Fact Sheet: Why Soaking the So-Called Rich Won’t Solve Debt Crisis
President’s Continued Class Warfare Politics Don’t Even Come Close to Putting Nation Back in Black
Over the next decade, the President’s budget places an additional $13 trillion in debt on the backs of the American people. That’s $3.6 billion per day for the next 3,653 days. The White House’s response? Tax hikes on yachts and corporate jets. While the populist class warfare makes for a good talking point, how much of a dent will these proposed revenue raisers actually put in the nation’s mountainous debt? Not much, according to an analysis by the Senate Finance Committee Republicans.
Here are the facts by the numbers:
Tax Hikes on Corporate Jets:
If Congress were to raise the depreciable life on corporate jets from 5 years to 7 years, as proposed by the Administration, it would yield $3.1 billion over 10 years. It would chip away 20 hours and 23 minutes of the debt over the next decade.
Tax Hikes on Yachts:
If Congress were to cut back the mortgage interest deduction for yachts used as second homes, it would yield $2.4 billion covering just 15 hours and 47 minutes of the nation’s debt.
Tax Hikes on American Made Energy:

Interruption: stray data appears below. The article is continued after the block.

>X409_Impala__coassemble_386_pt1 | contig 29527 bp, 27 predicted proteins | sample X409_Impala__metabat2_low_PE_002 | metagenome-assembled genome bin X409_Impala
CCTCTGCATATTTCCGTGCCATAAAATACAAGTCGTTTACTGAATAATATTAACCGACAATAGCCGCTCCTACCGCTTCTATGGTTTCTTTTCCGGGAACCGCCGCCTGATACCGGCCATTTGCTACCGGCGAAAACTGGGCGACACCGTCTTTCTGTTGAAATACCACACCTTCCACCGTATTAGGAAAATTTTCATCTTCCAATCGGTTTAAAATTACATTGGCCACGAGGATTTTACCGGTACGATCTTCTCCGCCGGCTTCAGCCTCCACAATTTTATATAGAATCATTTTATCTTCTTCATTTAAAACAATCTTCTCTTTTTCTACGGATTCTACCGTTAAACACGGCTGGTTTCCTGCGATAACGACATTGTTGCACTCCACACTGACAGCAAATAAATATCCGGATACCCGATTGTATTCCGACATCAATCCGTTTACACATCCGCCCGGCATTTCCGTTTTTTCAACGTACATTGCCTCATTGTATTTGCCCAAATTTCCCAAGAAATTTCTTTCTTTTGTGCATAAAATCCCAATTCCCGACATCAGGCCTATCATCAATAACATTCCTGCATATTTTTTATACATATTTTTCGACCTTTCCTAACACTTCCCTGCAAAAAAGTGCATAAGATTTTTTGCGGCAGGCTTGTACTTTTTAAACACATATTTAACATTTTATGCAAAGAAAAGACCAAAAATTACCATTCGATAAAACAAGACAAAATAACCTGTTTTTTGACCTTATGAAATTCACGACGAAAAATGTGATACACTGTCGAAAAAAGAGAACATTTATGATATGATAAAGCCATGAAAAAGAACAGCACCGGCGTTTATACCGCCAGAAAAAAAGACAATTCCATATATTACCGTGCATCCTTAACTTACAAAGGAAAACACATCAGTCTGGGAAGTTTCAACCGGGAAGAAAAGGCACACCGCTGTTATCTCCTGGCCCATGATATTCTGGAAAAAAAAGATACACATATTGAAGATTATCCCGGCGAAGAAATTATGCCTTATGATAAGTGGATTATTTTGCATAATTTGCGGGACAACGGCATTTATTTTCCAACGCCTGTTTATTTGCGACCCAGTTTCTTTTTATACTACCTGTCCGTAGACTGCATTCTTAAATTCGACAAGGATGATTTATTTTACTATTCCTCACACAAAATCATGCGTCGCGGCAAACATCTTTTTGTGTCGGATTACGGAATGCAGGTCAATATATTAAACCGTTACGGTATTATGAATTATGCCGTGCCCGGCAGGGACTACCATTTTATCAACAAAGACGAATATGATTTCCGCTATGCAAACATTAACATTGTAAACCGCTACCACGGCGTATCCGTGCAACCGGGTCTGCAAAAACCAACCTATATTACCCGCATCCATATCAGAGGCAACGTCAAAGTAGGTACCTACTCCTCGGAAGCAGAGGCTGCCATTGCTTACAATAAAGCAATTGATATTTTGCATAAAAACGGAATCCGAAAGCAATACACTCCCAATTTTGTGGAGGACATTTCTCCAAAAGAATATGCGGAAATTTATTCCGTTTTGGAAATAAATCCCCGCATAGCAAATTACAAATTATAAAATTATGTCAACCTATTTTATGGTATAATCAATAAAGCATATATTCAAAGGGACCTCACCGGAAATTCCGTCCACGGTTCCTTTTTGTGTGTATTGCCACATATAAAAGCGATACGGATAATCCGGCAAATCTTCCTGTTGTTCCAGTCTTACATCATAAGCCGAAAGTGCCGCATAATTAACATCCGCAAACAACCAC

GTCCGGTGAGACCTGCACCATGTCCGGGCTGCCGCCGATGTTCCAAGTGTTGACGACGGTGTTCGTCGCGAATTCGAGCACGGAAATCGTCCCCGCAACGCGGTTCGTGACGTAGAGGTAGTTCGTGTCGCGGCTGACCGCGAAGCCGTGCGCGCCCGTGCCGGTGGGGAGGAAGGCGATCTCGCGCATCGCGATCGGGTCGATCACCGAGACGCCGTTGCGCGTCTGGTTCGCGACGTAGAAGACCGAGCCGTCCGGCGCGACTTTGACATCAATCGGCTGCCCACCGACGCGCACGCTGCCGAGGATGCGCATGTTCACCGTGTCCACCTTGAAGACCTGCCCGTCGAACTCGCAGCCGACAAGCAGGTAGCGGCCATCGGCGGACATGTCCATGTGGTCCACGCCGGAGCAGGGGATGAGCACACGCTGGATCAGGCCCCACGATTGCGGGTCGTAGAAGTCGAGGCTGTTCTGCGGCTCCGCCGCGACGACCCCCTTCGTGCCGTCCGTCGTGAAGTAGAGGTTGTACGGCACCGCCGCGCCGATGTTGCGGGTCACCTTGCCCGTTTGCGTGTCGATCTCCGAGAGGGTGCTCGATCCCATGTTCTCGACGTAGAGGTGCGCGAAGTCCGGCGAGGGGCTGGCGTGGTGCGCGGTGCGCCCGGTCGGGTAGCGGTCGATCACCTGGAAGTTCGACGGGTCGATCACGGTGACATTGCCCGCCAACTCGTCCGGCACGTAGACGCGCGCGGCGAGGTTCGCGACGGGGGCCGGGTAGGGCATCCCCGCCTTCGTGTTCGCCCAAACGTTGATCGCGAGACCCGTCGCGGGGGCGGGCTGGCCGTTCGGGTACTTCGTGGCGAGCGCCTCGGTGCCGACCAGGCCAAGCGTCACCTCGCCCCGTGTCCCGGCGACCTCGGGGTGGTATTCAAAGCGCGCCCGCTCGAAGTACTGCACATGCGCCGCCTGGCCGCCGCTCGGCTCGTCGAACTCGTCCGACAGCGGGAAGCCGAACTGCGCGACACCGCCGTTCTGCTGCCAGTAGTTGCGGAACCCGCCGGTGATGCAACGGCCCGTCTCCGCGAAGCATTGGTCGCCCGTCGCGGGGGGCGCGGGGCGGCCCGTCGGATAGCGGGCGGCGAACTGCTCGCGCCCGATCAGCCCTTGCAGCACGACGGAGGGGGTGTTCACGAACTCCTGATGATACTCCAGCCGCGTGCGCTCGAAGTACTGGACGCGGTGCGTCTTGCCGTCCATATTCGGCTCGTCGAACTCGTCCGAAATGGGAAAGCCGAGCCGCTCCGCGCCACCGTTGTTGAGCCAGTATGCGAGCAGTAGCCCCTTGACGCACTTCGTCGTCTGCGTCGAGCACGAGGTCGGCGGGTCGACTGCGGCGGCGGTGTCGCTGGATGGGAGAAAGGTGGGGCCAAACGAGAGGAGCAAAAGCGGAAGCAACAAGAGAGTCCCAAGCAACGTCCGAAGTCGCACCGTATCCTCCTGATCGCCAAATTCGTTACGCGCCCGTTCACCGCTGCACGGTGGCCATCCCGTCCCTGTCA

Raising Taxes on American energy companies will yield $21 billion in new revenue. How many days would this cover in the 10 year debt? Just five days, 18 hours and 47 minutes.
Tax Hikes on the Rich:
If all of the income of those earning more than $1 million were confiscated with a 100 percent rate – with the unlikely assumption of no taxpayer behavioral response – for the year of confiscation, it would yield about $893 billion, eliminating just 244 days, 16 hours and 34 minutes off of the 10 years of projected debt from the Obama Administration.
The bottom line: these proposed tax hikes won’t even be a chink in the armor against the nation’s debt. When you add the revenue raised from the Obama Administration’s proposed tax hikes, the amount would shave less than one year and doesn’t event reach one-tenth of the debt the Administration will add over the next 10 years.
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